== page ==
The National Attorneys General Training & Research Institute
CEPI Newsletter March 2020
This monthly compendium of news reports about corruption and ethics issues is brought to you by the Center for Ethics and Public Integrity (CEPI). Neither the National Association of Attorneys General nor the National Attorneys General Training & Research Institute express a view as to the accuracy of news accounts or affirm any position taken by the authors of the hyperlinked articles.
Spotlight: Corruption & the Coronavirus
Compliance Pros Face Risk Dilemmas from Coronavirus: At the FCPA Blog, former federal FCPA defendant and cooperating witness—and current compliance speaker—Richard Bistrong draws parallels between his rationales for decisions that resulted in his prosecution and his initial instincts to keep his travel itinerary, which involved international travel and meetings, even as the risks of such travel went up. Both, he argues, are examples of sunk-cost bias and escalation of commitment, which “lead us to continuing a path where we have invested time and resources, and that the closer we are to the finish line, be it a sales goal, deadline, or in my case, a very robust travel schedule, the more risk we might be willing to take to get there.”
Addressing Anti-Corruption Risks from the Coronavirus: The Vice President of Anticorruption and Global Trade within the Ethics & Compliance Office of Hewlett Packard Enterprise warns that the coronavirus may increase the risk of bribery and corruption by causing pressure on salespeople to meet their sales targets and the reduction of anticorruption as a priority for businesses facing financial losses. She suggests several common-sense approaches for businesses to reduce the risk of noncompliance and corruption.
There is No Covid-19 Defense to Corruption: Compliance professionals provide suggestions about effective mechanisms to reduce the chance of corruption while working remotely, and when post-quarantine business activity returns. While their advice is geared toward other compliance professionals, much of it may be applicable to government attorneys who represent agency clients and/or enforce the law.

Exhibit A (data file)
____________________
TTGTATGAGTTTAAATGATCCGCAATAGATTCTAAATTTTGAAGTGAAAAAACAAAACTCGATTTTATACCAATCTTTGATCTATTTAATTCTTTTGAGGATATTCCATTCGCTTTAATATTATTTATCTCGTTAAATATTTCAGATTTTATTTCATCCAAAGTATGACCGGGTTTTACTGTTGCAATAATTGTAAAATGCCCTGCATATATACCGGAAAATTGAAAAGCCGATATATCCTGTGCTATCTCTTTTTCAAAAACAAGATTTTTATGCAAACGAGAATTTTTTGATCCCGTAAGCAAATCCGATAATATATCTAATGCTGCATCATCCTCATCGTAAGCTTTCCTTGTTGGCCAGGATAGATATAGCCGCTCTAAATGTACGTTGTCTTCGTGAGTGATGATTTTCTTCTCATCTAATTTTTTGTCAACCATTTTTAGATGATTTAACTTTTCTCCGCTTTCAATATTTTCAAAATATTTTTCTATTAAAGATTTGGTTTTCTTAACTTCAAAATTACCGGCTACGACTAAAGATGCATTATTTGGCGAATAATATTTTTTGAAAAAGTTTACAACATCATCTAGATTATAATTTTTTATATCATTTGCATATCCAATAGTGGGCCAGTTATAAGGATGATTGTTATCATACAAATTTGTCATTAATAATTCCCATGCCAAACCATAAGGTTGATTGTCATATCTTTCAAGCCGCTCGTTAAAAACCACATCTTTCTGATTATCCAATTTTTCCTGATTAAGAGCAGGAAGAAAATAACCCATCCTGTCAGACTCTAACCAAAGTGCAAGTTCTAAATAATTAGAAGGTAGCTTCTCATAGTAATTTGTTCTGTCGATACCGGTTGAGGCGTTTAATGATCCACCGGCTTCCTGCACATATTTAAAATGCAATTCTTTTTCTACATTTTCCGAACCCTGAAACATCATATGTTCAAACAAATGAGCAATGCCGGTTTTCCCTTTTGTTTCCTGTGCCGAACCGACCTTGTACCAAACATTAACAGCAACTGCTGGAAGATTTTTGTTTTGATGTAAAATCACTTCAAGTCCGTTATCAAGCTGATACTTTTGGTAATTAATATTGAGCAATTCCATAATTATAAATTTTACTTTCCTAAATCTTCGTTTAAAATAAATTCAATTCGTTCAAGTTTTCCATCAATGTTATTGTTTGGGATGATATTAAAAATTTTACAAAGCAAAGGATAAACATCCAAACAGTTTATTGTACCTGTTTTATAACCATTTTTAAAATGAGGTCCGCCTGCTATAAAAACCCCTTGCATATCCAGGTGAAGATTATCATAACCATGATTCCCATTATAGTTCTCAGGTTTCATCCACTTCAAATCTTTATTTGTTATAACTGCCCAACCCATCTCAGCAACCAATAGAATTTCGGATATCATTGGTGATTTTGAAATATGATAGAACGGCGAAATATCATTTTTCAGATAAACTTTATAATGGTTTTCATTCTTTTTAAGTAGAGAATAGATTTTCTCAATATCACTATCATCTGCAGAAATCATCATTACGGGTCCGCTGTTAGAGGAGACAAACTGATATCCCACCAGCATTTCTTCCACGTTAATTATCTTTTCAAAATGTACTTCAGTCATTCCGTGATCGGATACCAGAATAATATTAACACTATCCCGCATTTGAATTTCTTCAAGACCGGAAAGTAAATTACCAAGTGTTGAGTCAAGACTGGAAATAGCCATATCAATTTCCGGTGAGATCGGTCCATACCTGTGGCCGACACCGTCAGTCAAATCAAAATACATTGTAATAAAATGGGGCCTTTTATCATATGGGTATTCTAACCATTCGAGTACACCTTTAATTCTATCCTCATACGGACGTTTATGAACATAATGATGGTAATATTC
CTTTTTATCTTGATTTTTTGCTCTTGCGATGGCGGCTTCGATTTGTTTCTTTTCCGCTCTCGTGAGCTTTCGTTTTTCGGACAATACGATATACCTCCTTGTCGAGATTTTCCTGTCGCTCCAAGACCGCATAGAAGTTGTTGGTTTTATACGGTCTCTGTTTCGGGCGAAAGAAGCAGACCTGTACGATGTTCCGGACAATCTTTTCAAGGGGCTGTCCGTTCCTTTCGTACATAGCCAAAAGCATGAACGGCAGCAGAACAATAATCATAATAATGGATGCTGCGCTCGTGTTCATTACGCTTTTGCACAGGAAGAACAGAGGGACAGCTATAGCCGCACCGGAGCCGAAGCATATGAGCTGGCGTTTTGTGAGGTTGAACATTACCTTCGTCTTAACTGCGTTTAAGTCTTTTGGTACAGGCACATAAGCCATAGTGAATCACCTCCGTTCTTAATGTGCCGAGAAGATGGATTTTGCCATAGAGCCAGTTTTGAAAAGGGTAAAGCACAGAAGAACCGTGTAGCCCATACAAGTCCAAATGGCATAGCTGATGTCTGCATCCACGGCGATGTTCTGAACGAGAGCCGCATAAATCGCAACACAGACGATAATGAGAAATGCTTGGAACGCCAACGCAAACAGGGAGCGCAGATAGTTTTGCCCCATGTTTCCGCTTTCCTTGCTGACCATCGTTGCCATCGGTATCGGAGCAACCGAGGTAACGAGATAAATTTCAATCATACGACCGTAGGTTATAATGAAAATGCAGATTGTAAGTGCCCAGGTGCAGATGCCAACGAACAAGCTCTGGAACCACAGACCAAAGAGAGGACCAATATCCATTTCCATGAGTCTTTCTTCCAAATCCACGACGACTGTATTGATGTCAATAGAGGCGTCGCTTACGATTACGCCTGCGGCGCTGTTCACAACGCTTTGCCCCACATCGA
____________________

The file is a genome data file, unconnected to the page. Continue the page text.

Misconduct Charges Against Contra Costa Assessor Would Be Dropped If He Wins Supervisor Election: Contra Costa, California, County Assessor Gus Kramer, who is facing civil charges of willful or corrupt misconduct and creating a hostile work environment, will (perhaps counterintuitively) have the charges against him dropped if he is elected to a seat on the Contra Costa Board of Supervisors. This is because the only punishment Kramer faces is removal as county assessor; if he is elected to a new position, he apparently cannot be removed from it and will keep his government paycheck.
ANALYSIS: Can Delaware Cancel My Company?: An article on Bloomberg Law details the powers of the Delaware Attorney General’s Office to request dissolution of a business entity when its owners abuse or misuse the entity’s powers or privileges. The article notes that other states—including Kansas, Missouri, and Oregon—grant similar powers to their own attorneys general, and that the Delaware attorney general has instituted such proceedings against at least 15 Delaware entities.
Florida Woman Changed Voters’ Party Affiliations, Officials Say: Florida resident Cheryl Hall has been charged with filling out voter forms with false information after she changed the party affiliation of several voters without their consent. The scheme came to light after several voters contacted the office of the local supervisor of elections complaining that they had received cards stating that their party registration had been changed, even though they had not changed it. Hall faces up to five years in prison and a $5,000 fine on each charge.